When Americans think of Germany, they imagine blonde, pig-tailed, cowbell ringing farmer’s daughters serving gallon-sized beer mugs to Lederhosen-wearing yodelers against a backdrop of fairytale castles, snow-covered mountains and the distant sound of alp horns …
When Germans think of America, they imagine leather skinned, bandana wearing loners, six-shooters on their belts, pulling their 1958 Harley Panhead off an endless desert highway, stopping at a run-down gas station to escape the merciless sun for a shot of whiskey and a flirt with the tough, tobacco-chewing yet amazingly pretty cowgirl that runs her grandfather’s ranch a few miles up the highway …
Whether any of these cliches have even the slightest root in reality doesn’t matter when you look at the large number of American and German tourists visiting each others’ countries every year in search for what they believe is the German / American way of life.
Case in point: The Triumph man (American, born and raised) and I took a plane to Germany this summer to steal my sister’s and her husband’s motorcycles and set off on a journey through the mountains and valleys of the Alps – and you better believe we got to check some of the above-mentioned cliches off our lists! ;)
Another case in point is German Harley-enthusiast Walter vom Bauer. He’s not just chasing the Easy Rider dream for himself, he makes his living offering fellow German bikers a true American road adventure.
Walter fell in love with the United States in 1986 while living and working in San Francisco for a year. As a 16-year old, he had owned a small 50cc Zuendapp moped, but it wasn’t until he reached his forties that he decided to get a full-blown motorcycle license and become the proud owner of an American motorcycle – a Harley, of course.
Just a couple of years later, in the late 1990’s, Walter finally combined his two passions – the US and motorcycles – and set off on a motorcycle journey through the American Southwest. Due to countless business trips to Phoenix, the trade representative for German-made windows had soon explored most of the Southwest on rented Harleys. To his German biker friends, Walter was living the ultimate Easy Rider dream – and in 2004, fourteen of them joined him on a two-week trip on the endless roads of the Southwest. The idea for DREAMROAD BIKETOURS was born!
Since then, Walter has guided about 35 tours for several hundred German bikers (and the occasional Dutch – they’re our Canadians ;) ) dreaming of wide open roads which are hard to come by in the densely populated heart of Europe. Most of Dreamroad’s tours take about 2 weeks and cover predominantly the American West, but this year dreamers could also choose a Coast to Coast trip or a journey from Chicago to Los Angeles along historic Route 66 – a highway that’s legendary among German bikers although most of them are not aware that the 2,451 mile long highway underwent many realignments over its lifetime, and was officially decommissioned in 1985 after it was decided the route was no longer relevant. Oh well …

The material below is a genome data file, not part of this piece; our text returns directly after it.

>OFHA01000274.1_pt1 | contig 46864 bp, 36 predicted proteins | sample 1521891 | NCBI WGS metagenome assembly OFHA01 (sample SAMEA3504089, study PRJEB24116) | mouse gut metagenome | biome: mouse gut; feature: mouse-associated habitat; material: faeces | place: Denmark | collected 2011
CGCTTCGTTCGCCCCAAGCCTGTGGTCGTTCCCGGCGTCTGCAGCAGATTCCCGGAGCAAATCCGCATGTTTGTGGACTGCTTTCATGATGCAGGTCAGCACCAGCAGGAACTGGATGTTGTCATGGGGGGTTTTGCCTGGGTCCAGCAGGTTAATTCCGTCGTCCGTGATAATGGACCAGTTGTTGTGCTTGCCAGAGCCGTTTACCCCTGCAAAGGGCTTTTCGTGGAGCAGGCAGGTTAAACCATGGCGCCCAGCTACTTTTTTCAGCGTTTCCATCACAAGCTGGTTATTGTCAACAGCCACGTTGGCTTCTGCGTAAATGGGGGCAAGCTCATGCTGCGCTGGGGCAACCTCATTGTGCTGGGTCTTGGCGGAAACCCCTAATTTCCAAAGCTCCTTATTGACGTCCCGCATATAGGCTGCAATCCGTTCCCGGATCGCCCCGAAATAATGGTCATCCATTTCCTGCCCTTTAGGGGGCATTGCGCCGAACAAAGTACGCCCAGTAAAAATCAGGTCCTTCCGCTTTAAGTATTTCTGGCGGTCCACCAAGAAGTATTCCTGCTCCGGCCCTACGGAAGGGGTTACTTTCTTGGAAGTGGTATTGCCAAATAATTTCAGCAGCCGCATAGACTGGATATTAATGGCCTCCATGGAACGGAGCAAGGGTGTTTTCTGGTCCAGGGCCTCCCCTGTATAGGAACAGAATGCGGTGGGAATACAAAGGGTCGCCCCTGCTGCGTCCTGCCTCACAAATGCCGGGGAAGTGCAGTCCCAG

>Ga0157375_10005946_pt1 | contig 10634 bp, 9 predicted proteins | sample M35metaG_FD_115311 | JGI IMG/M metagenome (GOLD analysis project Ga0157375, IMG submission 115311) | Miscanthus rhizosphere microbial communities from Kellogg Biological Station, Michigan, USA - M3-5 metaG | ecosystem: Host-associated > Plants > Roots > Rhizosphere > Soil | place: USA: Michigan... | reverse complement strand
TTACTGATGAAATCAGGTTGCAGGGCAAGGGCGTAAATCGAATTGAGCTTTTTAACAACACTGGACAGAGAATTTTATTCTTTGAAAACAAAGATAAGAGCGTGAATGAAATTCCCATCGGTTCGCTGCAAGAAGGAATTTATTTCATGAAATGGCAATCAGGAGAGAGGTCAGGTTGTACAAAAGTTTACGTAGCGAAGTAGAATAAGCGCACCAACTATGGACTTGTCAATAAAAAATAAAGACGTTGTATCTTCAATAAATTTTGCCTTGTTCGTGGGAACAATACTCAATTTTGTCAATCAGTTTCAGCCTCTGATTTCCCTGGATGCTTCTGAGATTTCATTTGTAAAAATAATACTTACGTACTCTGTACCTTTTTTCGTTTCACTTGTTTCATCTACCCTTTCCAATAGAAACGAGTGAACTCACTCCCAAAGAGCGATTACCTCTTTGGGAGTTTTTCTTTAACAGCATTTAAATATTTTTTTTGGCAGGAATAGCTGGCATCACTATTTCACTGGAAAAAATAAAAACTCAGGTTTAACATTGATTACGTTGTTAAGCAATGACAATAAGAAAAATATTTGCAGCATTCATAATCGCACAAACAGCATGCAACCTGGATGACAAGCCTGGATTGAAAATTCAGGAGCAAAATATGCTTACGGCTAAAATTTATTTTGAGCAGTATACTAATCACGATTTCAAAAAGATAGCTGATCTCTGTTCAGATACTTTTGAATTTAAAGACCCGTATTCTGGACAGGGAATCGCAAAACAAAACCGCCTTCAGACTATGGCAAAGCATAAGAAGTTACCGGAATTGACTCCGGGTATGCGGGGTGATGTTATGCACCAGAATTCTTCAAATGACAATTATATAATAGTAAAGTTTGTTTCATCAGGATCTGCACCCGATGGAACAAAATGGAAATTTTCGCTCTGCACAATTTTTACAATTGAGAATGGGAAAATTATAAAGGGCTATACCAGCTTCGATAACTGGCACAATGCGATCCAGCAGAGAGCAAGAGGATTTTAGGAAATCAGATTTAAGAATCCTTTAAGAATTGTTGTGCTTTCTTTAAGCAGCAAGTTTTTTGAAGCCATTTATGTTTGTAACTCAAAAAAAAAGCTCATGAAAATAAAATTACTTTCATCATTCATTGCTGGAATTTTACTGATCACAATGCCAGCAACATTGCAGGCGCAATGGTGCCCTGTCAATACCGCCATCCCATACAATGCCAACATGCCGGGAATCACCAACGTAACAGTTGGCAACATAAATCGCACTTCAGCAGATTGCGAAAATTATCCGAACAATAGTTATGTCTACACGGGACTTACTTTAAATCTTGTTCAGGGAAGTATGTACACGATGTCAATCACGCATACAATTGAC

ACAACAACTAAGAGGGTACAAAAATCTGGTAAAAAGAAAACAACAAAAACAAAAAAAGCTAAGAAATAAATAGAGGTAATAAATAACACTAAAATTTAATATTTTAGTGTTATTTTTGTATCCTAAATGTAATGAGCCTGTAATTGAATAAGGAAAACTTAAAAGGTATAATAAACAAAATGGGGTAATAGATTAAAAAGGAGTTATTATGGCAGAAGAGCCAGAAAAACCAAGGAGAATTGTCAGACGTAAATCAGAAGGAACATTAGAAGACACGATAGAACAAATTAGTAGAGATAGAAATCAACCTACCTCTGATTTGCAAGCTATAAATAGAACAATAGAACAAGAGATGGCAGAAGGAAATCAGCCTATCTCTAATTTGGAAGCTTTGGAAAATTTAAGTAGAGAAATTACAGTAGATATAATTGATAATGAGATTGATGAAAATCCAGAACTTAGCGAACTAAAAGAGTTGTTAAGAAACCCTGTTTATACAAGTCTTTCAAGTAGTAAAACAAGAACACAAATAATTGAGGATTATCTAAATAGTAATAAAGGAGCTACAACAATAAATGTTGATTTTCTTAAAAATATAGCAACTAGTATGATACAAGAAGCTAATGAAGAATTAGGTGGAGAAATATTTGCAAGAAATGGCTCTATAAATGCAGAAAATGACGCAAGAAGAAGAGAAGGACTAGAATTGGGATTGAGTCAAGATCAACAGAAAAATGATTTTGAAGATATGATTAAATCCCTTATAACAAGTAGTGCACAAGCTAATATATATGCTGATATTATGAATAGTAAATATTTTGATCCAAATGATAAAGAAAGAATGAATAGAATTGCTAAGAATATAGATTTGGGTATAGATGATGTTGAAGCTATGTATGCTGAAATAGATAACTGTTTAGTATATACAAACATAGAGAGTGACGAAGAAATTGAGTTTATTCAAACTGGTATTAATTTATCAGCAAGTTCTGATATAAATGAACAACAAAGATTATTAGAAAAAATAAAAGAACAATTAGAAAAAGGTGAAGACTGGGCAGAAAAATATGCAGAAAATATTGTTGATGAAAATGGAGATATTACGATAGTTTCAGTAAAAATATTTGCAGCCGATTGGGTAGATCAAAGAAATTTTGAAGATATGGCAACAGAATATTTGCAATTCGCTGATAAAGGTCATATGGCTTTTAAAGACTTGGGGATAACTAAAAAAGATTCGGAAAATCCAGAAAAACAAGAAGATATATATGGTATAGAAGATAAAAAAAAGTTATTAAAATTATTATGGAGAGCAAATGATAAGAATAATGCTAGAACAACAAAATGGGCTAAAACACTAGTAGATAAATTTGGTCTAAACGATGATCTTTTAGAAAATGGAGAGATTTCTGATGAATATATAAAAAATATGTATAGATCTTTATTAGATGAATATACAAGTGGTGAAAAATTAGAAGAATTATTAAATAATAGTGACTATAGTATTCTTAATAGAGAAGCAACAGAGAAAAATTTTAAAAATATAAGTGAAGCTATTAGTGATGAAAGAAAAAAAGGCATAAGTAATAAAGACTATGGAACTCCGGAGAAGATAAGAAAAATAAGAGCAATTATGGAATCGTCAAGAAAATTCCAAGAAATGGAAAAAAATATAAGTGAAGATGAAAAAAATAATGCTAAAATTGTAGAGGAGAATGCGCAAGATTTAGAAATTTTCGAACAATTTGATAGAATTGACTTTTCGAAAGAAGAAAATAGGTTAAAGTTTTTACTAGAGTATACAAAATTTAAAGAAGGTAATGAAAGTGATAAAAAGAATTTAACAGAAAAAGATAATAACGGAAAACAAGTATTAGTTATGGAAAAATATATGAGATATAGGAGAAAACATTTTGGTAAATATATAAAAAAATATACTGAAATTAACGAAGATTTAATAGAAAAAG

Walter has since retired from the window business and devotes his full entrepreneurial attention to Dreamroad Biketours. The bikes for these trips are provided by EagleRider, and most guests get to pick their dream Harley. Back home in Northern Germany, Walter and his partner/co-guide Meike are avid Harley riders as well. And they are by no means an exception to the rule: over half of the German bikers that go on tour with Dreamroad actually call a Harley their own – which makes sense, given that buying a Harley in Germany is widely seen as the attempt to buy a piece of the American way of life.
According to the German Federal Highway Agency, almost 40% of all German motorcycle licenses are held by women, but only about 10% of all Dreamroaders are female. That may have something to do with the average age of Dreamroad bikers which ranges from 50 to 70 years … or with the fact that there was no main female character in Easy Rider. ;)
If you ever come across a dozen or so enthusiastic German Harley riders somewhere in the Arizona desert: give them a wave – because they are living the American dream, their American dream.
Speaking of waving – I don’t know anything about the history of this biker tradition but if I should venture a guess, I would say that it goes back to the Stone Age. Back then, I imagine, only heavily armed cavemen warriors rode motorcycles. When two biking cavemen met each other on the road, they showed each other their open palms to demonstrate that they weren’t hiding a hand axe. And that is how the biker salute was invented … (the more I think about this theory, the more it makes sense).
By the way, no country that has ever had the fortune of being honored with my motorcycling presence is home to more enthusiastically waving bikers than the good ol’ United States. Across six lanes and a 50ft median strip, at the apex of a tight turn, in the darkest of nights, or during torrential downpours, often with the left hand way up in the air, hog riders and crouch rocketeers alike greet with a child-like excitement that puts a smile on my face every time. American bikers make sure you feel their love – short of getting off their bikes to give you a hug. It’s heart-warming, smile-inducing, and very telling of the way Americans interact with each other as human beings.
And that might be an answer to the question why I picked the US over Northern Germany as the place I call home these days … it’s definitely not for the Harleys, I can tell you that much. :)